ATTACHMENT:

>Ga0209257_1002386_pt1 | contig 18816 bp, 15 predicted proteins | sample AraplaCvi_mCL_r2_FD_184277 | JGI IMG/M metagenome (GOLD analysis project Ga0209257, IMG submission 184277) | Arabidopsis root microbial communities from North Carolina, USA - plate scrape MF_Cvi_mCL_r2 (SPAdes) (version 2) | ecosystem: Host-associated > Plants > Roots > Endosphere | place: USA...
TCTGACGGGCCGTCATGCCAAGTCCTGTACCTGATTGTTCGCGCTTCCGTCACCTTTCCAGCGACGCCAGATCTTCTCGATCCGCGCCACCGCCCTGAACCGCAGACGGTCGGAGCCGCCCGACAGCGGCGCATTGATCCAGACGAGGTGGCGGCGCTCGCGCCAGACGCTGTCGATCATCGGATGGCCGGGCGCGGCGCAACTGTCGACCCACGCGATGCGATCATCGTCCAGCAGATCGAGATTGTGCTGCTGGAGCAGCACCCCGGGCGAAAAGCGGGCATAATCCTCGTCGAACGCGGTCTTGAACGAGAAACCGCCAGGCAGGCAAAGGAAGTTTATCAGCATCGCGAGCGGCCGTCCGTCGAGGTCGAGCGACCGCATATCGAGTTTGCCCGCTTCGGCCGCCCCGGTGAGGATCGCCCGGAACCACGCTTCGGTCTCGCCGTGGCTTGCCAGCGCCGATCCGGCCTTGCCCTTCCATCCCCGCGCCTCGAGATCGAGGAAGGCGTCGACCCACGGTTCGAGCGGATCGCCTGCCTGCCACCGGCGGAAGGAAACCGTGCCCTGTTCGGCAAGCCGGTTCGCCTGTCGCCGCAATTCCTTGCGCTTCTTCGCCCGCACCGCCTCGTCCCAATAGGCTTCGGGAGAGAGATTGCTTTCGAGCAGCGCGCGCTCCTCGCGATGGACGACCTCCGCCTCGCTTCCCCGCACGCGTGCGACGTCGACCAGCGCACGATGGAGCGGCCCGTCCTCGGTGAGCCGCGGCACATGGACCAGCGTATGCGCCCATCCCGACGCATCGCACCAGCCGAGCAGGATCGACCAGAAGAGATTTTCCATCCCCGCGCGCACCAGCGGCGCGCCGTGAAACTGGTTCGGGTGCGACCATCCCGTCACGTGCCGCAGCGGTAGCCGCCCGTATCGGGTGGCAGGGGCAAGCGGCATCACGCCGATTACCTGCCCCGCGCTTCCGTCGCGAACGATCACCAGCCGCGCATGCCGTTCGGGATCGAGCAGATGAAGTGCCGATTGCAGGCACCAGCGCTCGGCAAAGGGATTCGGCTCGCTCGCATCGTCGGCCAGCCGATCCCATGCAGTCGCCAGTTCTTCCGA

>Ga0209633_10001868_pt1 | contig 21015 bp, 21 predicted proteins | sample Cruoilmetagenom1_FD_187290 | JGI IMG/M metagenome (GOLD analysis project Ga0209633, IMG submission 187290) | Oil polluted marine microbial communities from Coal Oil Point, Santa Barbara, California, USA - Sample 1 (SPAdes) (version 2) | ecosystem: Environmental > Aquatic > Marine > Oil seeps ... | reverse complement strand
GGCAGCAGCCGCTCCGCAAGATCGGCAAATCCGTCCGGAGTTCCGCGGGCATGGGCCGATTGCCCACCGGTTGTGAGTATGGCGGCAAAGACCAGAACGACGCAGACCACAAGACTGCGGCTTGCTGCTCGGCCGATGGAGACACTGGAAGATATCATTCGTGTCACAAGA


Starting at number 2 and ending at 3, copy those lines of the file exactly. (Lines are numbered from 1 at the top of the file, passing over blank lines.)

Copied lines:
TCTGACGGGCCGTCATGCCAAGTCCTGTACCTGATTGTTCGCGCTTCCGTCACCTTTCCAGCGACGCCAGATCTTCTCGATCCGCGCCACCGCCCTGAACCGCAGACGGTCGGAGCCGCCCGACAGCGGCGCATTGATCCAGACGAGGTGGCGGCGCTCGCGCCAGACGCTGTCGATCATCGGATGGCCGGGCGCGGCGCAACTGTCGACCCACGCGATGCGATCATCGTCCAGCAGATCGAGATTGTGCTGCTGGAGCAGCACCCCGGGCGAAAAGCGGGCATAATCCTCGTCGAACGCGGTCTTGAACGAGAAACCGCCAGGCAGGCAAAGGAAGTTTATCAGCATCGCGAGCGGCCGTCCGTCGAGGTCGAGCGACCGCATATCGAGTTTGCCCGCTTCGGCCGCCCCGGTGAGGATCGCCCGGAACCACGCTTCGGTCTCGCCGTGGCTTGCCAGCGCCGATCCGGCCTTGCCCTTCCATCCCCGCGCCTCGAGATCGAGGAAGGCGTCGACCCACGGTTCGAGCGGATCGCCTGCCTGCCACCGGCGGAAGGAAACCGTGCCCTGTTCGGCAAGCCGGTTCGCCTGTCGCCGCAATTCCTTGCGCTTCTTCGCCCGCACCGCCTCGTCCCAATAGGCTTCGGGAGAGAGATTGCTTTCGAGCAGCGCGCGCTCCTCGCGATGGACGACCTCCGCCTCGCTTCCCCGCACGCGTGCGACGTCGACCAGCGCACGATGGAGCGGCCCGTCCTCGGTGAGCCGCGGCACATGGACCAGCGTATGCGCCCATCCCGACGCATCGCACCAGCCGAGCAGGATCGACCAGAAGAGATTTTCCATCCCCGCGCGCACCAGCGGCGCGCCGTGAAACTGGTTCGGGTGCGACCATCCCGTCACGTGCCGCAGCGGTAGCCGCCCGTATCGGGTGGCAGGGGCAAGCGGCATCACGCCGATTACCTGCCCCGCGCTTCCGTCGCGAACGATCACCAGCCGCGCATGCCGTTCGGGATCGAGCAGATGAAGTGCCGATTGCAGGCACCAGCGCTCGGCAAAGGGATTCGGCTCGCTCGCATCGTCGGCCAGCCGATCCCATGCAGTCGCCAGTTCTTCCGA

>Ga0209633_10001868_pt1 | contig 21015 bp, 21 predicted proteins | sample Cruoilmetagenom1_FD_187290 | JGI IMG/M metagenome (GOLD analysis project Ga0209633, IMG submission 187290) | Oil polluted marine microbial communities from Coal Oil Point, Santa Barbara, California, USA - Sample 1 (SPAdes) (version 2) | ecosystem: Environmental > Aquatic > Marine > Oil seeps ... | reverse complement strand